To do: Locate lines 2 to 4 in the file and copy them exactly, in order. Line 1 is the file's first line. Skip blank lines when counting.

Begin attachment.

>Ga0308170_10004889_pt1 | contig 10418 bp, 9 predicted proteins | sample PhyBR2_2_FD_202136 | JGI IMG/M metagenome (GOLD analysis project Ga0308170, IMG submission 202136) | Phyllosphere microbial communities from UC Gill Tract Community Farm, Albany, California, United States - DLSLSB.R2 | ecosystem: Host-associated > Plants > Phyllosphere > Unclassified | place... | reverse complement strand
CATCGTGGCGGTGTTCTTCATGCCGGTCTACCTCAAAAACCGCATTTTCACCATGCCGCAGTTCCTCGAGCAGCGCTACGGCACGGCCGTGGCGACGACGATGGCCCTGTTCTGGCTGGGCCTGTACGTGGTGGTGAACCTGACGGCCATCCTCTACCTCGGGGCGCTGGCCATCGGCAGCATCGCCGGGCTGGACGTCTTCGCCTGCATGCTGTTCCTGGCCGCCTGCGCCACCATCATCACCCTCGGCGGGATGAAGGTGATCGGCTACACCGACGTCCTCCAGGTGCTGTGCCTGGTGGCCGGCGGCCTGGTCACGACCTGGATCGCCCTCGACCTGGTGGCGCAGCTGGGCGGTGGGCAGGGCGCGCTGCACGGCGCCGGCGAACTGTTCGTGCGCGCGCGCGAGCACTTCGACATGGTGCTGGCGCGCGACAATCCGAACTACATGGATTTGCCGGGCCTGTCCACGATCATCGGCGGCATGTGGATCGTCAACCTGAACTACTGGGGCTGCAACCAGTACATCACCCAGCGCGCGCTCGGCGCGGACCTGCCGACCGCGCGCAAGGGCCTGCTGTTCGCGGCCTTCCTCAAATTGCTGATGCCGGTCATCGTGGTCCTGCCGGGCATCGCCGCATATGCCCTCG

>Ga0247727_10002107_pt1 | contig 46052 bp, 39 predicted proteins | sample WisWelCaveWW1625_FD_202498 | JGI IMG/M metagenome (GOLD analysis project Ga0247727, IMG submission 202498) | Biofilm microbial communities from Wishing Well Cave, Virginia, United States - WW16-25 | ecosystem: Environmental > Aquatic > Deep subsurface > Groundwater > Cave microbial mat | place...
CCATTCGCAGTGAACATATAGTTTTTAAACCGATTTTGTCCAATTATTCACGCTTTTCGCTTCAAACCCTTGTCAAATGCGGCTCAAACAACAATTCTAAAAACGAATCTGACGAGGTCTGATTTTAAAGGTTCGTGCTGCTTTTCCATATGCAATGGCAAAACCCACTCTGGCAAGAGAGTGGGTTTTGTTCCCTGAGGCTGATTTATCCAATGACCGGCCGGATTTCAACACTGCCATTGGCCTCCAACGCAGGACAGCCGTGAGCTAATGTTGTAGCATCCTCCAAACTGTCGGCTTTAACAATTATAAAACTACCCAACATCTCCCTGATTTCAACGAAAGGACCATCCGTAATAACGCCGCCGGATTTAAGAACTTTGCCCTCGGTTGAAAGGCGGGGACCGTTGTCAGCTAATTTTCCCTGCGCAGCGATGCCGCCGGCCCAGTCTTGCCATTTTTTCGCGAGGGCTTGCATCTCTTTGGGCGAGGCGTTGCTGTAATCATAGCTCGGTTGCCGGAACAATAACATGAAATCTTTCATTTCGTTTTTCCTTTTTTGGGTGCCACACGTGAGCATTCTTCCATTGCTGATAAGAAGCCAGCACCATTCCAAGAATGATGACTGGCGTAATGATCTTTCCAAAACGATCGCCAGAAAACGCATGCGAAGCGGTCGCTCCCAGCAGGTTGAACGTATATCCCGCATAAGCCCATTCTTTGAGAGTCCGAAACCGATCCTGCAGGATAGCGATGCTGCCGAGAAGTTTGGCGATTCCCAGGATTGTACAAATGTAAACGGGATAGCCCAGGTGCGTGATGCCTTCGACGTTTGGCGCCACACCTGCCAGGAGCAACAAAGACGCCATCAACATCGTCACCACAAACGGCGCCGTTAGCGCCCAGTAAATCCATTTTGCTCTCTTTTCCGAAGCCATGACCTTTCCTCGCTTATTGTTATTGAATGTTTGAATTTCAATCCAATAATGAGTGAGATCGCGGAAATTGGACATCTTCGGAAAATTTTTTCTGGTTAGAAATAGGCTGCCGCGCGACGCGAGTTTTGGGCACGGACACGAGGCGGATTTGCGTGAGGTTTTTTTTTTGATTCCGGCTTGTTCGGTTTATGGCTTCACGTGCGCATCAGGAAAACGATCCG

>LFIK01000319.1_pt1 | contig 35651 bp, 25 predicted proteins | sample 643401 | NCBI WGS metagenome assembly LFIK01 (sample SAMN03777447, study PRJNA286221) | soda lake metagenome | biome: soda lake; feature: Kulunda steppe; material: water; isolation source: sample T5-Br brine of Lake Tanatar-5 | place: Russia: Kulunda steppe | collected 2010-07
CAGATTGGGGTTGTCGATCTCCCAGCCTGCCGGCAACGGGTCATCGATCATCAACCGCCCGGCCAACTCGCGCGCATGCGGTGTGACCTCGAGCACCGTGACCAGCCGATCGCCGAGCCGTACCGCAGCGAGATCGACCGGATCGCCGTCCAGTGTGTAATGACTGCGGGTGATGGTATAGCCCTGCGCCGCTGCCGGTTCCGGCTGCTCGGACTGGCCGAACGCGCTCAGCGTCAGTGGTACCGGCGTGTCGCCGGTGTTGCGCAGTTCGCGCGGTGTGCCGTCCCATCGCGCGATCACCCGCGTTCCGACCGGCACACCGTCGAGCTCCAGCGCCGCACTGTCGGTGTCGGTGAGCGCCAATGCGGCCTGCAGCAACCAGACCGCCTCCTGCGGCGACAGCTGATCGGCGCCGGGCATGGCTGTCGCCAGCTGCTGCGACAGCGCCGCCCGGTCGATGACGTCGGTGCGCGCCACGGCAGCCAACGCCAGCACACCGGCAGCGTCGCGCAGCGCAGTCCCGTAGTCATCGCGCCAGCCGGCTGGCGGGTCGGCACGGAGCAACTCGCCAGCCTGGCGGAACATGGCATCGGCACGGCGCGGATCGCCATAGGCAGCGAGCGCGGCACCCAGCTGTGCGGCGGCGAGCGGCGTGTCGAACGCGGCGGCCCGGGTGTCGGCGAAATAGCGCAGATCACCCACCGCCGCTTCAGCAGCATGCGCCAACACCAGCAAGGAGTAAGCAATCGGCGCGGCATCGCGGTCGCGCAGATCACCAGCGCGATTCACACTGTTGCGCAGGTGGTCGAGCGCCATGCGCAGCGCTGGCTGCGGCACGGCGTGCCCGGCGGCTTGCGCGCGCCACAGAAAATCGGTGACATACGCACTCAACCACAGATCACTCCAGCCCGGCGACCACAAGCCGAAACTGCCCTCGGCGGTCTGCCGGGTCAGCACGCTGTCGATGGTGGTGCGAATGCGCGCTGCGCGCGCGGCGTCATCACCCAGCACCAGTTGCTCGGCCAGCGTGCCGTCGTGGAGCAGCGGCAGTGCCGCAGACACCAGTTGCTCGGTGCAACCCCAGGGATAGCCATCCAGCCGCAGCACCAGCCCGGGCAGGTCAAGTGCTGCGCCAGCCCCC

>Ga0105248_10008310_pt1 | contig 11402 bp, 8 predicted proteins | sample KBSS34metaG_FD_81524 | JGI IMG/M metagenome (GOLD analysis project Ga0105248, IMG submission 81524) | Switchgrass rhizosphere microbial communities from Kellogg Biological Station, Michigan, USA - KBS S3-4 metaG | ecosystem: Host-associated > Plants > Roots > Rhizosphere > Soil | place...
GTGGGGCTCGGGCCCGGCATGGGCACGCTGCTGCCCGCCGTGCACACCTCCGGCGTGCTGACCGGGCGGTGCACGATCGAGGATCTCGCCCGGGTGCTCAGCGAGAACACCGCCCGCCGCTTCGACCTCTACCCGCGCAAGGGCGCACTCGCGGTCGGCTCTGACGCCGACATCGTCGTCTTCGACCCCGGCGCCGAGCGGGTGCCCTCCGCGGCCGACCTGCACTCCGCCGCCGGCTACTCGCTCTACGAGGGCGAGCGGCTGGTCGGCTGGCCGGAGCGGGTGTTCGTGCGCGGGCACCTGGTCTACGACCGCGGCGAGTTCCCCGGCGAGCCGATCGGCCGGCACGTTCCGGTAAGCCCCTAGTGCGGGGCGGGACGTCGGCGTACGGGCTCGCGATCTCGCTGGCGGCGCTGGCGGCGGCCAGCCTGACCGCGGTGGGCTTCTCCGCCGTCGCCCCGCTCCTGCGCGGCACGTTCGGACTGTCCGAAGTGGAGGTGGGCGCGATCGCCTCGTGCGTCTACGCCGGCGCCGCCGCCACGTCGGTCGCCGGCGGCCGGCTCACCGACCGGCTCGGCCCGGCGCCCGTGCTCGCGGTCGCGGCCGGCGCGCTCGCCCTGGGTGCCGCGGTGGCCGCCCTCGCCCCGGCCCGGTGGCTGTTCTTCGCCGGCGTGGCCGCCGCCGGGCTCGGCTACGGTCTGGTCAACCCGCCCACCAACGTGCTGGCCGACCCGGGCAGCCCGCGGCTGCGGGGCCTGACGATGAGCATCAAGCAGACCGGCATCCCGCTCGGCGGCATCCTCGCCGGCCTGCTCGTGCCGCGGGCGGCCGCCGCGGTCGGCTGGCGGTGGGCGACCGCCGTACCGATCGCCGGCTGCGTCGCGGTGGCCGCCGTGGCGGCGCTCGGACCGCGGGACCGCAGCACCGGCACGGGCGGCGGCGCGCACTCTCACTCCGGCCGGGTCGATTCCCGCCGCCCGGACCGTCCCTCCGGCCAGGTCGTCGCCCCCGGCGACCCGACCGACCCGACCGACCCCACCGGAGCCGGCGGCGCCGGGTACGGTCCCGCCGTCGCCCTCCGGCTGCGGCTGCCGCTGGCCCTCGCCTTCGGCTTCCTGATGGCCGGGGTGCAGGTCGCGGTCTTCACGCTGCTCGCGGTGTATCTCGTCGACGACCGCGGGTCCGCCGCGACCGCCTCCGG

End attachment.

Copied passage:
CATCGTGGCGGTGTTCTTCATGCCGGTCTACCTCAAAAACCGCATTTTCACCATGCCGCAGTTCCTCGAGCAGCGCTACGGCACGGCCGTGGCGACGACGATGGCCCTGTTCTGGCTGGGCCTGTACGTGGTGGTGAACCTGACGGCCATCCTCTACCTCGGGGCGCTGGCCATCGGCAGCATCGCCGGGCTGGACGTCTTCGCCTGCATGCTGTTCCTGGCCGCCTGCGCCACCATCATCACCCTCGGCGGGATGAAGGTGATCGGCTACACCGACGTCCTCCAGGTGCTGTGCCTGGTGGCCGGCGGCCTGGTCACGACCTGGATCGCCCTCGACCTGGTGGCGCAGCTGGGCGGTGGGCAGGGCGCGCTGCACGGCGCCGGCGAACTGTTCGTGCGCGCGCGCGAGCACTTCGACATGGTGCTGGCGCGCGACAATCCGAACTACATGGATTTGCCGGGCCTGTCCACGATCATCGGCGGCATGTGGATCGTCAACCTGAACTACTGGGGCTGCAACCAGTACATCACCCAGCGCGCGCTCGGCGCGGACCTGCCGACCGCGCGCAAGGGCCTGCTGTTCGCGGCCTTCCTCAAATTGCTGATGCCGGTCATCGTGGTCCTGCCGGGCATCGCCGCATATGCCCTCG

>Ga0247727_10002107_pt1 | contig 46052 bp, 39 predicted proteins | sample WisWelCaveWW1625_FD_202498 | JGI IMG/M metagenome (GOLD analysis project Ga0247727, IMG submission 202498) | Biofilm microbial communities from Wishing Well Cave, Virginia, United States - WW16-25 | ecosystem: Environmental > Aquatic > Deep subsurface > Groundwater > Cave microbial mat | place...
CCATTCGCAGTGAACATATAGTTTTTAAACCGATTTTGTCCAATTATTCACGCTTTTCGCTTCAAACCCTTGTCAAATGCGGCTCAAACAACAATTCTAAAAACGAATCTGACGAGGTCTGATTTTAAAGGTTCGTGCTGCTTTTCCATATGCAATGGCAAAACCCACTCTGGCAAGAGAGTGGGTTTTGTTCCCTGAGGCTGATTTATCCAATGACCGGCCGGATTTCAACACTGCCATTGGCCTCCAACGCAGGACAGCCGTGAGCTAATGTTGTAGCATCCTCCAAACTGTCGGCTTTAACAATTATAAAACTACCCAACATCTCCCTGATTTCAACGAAAGGACCATCCGTAATAACGCCGCCGGATTTAAGAACTTTGCCCTCGGTTGAAAGGCGGGGACCGTTGTCAGCTAATTTTCCCTGCGCAGCGATGCCGCCGGCCCAGTCTTGCCATTTTTTCGCGAGGGCTTGCATCTCTTTGGGCGAGGCGTTGCTGTAATCATAGCTCGGTTGCCGGAACAATAACATGAAATCTTTCATTTCGTTTTTCCTTTTTTGGGTGCCACACGTGAGCATTCTTCCATTGCTGATAAGAAGCCAGCACCATTCCAAGAATGATGACTGGCGTAATGATCTTTCCAAAACGATCGCCAGAAAACGCATGCGAAGCGGTCGCTCCCAGCAGGTTGAACGTATATCCCGCATAAGCCCATTCTTTGAGAGTCCGAAACCGATCCTGCAGGATAGCGATGCTGCCGAGAAGTTTGGCGATTCCCAGGATTGTACAAATGTAAACGGGATAGCCCAGGTGCGTGATGCCTTCGACGTTTGGCGCCACACCTGCCAGGAGCAACAAAGACGCCATCAACATCGTCACCACAAACGGCGCCGTTAGCGCCCAGTAAATCCATTTTGCTCTCTTTTCCGAAGCCATGACCTTTCCTCGCTTATTGTTATTGAATGTTTGAATTTCAATCCAATAATGAGTGAGATCGCGGAAATTGGACATCTTCGGAAAATTTTTTCTGGTTAGAAATAGGCTGCCGCGCGACGCGAGTTTTGGGCACGGACACGAGGCGGATTTGCGTGAGGTTTTTTTTTTGATTCCGGCTTGTTCGGTTTATGGCTTCACGTGCGCATCAGGAAAACGATCCG